School of Education


Doctor of Education in Curriculum & Instruction (EdD)


Dave Gorman


Extrinsic Motivation, Intrinsic Motivation, Motivation, Self-efficacy, Teacher Efficacy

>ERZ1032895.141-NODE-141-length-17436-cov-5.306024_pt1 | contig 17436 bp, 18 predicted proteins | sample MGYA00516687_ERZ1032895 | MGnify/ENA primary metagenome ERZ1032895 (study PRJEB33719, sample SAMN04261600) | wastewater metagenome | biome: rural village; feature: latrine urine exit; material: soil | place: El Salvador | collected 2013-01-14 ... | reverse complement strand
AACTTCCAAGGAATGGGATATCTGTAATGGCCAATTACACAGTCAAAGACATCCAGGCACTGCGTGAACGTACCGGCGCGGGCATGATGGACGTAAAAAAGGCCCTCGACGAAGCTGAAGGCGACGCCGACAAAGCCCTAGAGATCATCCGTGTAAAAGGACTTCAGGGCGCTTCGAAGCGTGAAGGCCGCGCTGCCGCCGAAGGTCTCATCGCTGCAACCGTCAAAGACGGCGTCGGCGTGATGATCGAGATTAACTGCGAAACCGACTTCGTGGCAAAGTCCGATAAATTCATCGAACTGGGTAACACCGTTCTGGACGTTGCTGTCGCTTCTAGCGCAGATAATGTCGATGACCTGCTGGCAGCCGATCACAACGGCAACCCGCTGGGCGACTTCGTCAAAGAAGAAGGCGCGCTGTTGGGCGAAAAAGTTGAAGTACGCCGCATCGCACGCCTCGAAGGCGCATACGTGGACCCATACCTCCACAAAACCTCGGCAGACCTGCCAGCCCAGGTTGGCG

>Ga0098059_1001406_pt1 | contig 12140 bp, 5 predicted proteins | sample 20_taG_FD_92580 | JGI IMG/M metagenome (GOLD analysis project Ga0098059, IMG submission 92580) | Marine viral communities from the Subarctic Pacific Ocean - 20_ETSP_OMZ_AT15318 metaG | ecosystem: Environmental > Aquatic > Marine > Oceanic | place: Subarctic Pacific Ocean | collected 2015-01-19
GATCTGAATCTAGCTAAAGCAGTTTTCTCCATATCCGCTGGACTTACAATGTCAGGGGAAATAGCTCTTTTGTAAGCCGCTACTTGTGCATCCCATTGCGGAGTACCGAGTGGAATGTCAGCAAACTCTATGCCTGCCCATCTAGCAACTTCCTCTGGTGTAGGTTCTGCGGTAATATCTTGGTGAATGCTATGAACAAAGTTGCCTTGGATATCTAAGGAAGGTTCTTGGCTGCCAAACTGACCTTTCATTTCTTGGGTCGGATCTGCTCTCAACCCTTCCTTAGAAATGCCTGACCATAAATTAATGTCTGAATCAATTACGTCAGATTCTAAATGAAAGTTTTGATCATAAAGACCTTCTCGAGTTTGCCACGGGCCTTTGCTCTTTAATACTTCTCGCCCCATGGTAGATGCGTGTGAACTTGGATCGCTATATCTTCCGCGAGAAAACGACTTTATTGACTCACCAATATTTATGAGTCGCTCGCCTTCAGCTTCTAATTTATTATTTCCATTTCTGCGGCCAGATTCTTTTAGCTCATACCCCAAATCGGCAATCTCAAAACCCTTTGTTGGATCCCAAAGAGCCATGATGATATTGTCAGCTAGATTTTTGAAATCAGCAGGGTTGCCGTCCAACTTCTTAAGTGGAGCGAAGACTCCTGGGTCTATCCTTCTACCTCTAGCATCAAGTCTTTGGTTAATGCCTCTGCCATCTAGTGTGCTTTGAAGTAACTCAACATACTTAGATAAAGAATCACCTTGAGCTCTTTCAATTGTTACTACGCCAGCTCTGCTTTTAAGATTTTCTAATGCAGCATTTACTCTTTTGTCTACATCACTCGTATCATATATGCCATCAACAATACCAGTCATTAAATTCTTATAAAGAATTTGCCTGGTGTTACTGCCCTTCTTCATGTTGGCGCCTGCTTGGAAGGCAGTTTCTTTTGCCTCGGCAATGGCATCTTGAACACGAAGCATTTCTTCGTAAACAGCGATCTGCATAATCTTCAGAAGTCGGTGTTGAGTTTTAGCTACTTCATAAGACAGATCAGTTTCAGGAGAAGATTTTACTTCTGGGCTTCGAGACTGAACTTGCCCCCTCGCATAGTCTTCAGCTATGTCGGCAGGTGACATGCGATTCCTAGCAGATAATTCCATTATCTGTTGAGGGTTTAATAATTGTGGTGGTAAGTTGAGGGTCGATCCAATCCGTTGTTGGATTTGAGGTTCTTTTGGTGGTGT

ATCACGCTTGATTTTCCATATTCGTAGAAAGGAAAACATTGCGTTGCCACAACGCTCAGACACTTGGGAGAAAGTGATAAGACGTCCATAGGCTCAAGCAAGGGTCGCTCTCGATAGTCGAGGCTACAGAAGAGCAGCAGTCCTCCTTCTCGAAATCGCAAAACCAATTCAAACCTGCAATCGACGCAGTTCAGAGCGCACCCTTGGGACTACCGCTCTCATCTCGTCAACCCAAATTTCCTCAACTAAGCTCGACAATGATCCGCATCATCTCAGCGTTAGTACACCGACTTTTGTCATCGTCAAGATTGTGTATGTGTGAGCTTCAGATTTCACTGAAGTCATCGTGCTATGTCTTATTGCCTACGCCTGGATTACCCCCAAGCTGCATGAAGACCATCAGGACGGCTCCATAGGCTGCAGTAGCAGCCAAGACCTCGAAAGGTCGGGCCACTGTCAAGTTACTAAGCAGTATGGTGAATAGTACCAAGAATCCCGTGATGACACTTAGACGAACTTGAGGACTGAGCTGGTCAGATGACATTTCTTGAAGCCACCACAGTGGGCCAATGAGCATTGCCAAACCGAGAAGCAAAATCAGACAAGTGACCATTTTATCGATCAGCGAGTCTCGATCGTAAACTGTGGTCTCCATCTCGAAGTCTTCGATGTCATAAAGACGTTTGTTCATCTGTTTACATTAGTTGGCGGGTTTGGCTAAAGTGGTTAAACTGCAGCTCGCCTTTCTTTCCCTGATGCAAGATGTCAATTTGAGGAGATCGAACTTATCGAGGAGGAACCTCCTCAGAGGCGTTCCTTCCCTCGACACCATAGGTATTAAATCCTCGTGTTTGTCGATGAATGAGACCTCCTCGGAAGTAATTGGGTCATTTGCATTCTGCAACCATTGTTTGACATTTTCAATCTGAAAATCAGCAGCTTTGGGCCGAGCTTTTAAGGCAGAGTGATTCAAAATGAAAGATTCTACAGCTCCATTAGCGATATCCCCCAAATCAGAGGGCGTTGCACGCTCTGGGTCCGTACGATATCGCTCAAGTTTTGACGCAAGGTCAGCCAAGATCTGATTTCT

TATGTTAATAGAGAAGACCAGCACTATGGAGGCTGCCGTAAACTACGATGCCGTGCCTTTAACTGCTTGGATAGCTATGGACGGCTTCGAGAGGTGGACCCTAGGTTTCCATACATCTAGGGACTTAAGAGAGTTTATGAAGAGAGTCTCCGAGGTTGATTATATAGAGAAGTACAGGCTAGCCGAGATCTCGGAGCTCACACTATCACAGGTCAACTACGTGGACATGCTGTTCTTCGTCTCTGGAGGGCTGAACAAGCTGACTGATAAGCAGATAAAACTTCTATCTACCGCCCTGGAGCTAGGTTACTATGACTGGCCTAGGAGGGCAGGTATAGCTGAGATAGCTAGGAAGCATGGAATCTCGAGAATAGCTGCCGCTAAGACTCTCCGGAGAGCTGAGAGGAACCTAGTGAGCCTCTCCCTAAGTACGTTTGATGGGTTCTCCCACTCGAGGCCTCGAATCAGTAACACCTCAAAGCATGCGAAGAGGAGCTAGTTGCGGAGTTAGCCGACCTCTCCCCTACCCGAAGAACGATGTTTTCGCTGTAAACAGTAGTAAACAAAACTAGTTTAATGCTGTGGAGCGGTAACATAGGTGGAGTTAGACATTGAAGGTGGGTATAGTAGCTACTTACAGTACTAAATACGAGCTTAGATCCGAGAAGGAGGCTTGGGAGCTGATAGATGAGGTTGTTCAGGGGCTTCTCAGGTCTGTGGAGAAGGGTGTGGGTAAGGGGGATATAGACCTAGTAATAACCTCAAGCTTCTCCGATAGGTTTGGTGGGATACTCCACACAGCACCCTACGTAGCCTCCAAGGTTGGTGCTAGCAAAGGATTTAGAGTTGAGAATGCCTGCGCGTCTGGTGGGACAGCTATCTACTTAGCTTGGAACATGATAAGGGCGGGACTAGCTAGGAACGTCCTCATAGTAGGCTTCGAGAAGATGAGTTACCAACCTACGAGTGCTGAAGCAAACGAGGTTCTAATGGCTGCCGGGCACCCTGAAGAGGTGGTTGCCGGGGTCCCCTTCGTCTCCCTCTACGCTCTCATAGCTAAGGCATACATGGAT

Teacher recruitment and retention is a growing concern for educational organizations. This is in large part due to the increasing work demands and underfunding of public funding. The purpose of this study was to investigate the relationship between teacher motivation and the adaptive factor of self-efficacy. The theoretical frameworks of Bandura’s social learning theory, Deci and Ryan’s self-determination theory, and Rotter’s locus of control theory were used to guide this study. The researcher used a quantitative correlation study to examine the relationship between self-efficacy and intrinsic motivation, extrinsic motivation, and overall motivation. The two surveys were given to 130 elementary school teachers from two school districts in a southeastern state. The Teacher Sense of Efficacy Scale (TSES) and Work Tasks Motivation Scale for Teachers (WTMST) surveys were used to measure perceived teacher self-efficacy and motivational beliefs. Pearson product-moment correlations were used to measure the relationship between the dependent variable (teacher self-efficacy) and the independent variables (intrinsic motivation and extrinsic motivation). Data analysis revealed a positive correlation between self-efficacy and intrinsic motivation; however, no relationship was found between self-efficacy and extrinsic motivation nor overall motivation. Recommendations for future research include replicating this study using both elementary and secondary teachers as well as utilizing demographics to determine generalizations about teacher self-efficacy and motivation.

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